We've written about the possibilities offered by magnetic storage before on Tech.co.uk, but things could be about to get a whole lot more interesting. The New York Times has reported that an IBM fellow is working on storage concepts that could enable us to store many times more information on similarly-sized devices in just a few years.
Stuart Parkin is working on a magnetic concept that could increase the amount of data stored on devices by up to 100 times. Parkin wants to create a type of memory that will be universal and can be used not only for storage, but for system memory and even to replace flash memory.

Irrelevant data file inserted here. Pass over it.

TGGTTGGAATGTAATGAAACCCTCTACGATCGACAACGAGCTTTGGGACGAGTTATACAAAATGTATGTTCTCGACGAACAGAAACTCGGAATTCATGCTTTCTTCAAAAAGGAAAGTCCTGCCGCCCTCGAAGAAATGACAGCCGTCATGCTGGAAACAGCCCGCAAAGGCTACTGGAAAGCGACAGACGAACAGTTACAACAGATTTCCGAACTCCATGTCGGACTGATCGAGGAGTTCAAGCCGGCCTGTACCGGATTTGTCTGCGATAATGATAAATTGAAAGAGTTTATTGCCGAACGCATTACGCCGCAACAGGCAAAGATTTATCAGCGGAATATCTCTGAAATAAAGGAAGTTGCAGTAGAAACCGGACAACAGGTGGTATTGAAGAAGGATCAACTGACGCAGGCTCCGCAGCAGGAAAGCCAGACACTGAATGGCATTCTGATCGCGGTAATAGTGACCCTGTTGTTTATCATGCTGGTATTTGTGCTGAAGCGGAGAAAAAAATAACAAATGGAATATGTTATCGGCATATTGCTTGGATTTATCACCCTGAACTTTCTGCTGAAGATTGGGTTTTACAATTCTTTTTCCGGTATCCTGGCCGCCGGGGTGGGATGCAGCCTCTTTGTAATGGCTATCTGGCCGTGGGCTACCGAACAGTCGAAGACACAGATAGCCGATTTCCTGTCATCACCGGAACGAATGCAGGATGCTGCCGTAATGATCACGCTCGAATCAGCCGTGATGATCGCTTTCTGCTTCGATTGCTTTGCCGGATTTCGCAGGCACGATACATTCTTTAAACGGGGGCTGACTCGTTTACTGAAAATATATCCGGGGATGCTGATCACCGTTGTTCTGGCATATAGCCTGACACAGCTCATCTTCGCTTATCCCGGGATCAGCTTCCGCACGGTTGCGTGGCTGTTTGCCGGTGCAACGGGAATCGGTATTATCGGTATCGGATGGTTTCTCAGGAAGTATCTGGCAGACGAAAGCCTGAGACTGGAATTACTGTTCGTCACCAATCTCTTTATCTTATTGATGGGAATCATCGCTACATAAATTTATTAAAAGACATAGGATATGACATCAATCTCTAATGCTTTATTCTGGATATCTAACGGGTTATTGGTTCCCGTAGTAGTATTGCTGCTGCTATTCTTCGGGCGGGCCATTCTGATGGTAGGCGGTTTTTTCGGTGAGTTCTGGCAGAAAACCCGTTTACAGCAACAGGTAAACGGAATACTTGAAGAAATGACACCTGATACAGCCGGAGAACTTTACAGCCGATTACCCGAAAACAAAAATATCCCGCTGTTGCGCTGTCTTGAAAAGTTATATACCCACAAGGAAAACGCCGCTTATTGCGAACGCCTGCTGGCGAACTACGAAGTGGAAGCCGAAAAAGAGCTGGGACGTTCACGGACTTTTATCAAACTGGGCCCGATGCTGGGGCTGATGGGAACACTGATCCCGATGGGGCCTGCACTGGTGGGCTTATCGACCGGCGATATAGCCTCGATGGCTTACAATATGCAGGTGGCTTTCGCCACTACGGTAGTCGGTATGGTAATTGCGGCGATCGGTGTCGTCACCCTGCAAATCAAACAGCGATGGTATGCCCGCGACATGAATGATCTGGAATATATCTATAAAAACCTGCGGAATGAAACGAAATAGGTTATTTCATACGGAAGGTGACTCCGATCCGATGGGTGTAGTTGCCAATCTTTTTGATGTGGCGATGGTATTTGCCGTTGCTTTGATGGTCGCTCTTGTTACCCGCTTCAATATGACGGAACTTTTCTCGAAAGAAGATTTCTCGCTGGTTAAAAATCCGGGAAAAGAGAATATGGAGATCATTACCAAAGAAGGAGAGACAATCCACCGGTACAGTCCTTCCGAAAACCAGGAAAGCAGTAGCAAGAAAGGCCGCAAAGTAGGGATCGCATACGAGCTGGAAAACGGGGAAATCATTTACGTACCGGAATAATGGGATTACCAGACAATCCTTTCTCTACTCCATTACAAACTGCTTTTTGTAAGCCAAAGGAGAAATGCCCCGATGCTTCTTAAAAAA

As well as its cost, flash storage remains slow in write speeds and Parkin believes he could be the one to replace it. He refers to his innovation as "racetrack memory".
"Finally, after all these years, we're reaching fundamental physics limits," he told the New York Times. "Racetrack says we're going to break those scaling rules by going into the third dimension."
The concept means billions of incredibly fine wire loops would be placed around the edges of a silicon chip. A current would then be used to move magnets up and down the wires at speeds greater than 100 metres per second. This would create the digital data as ones and zeros.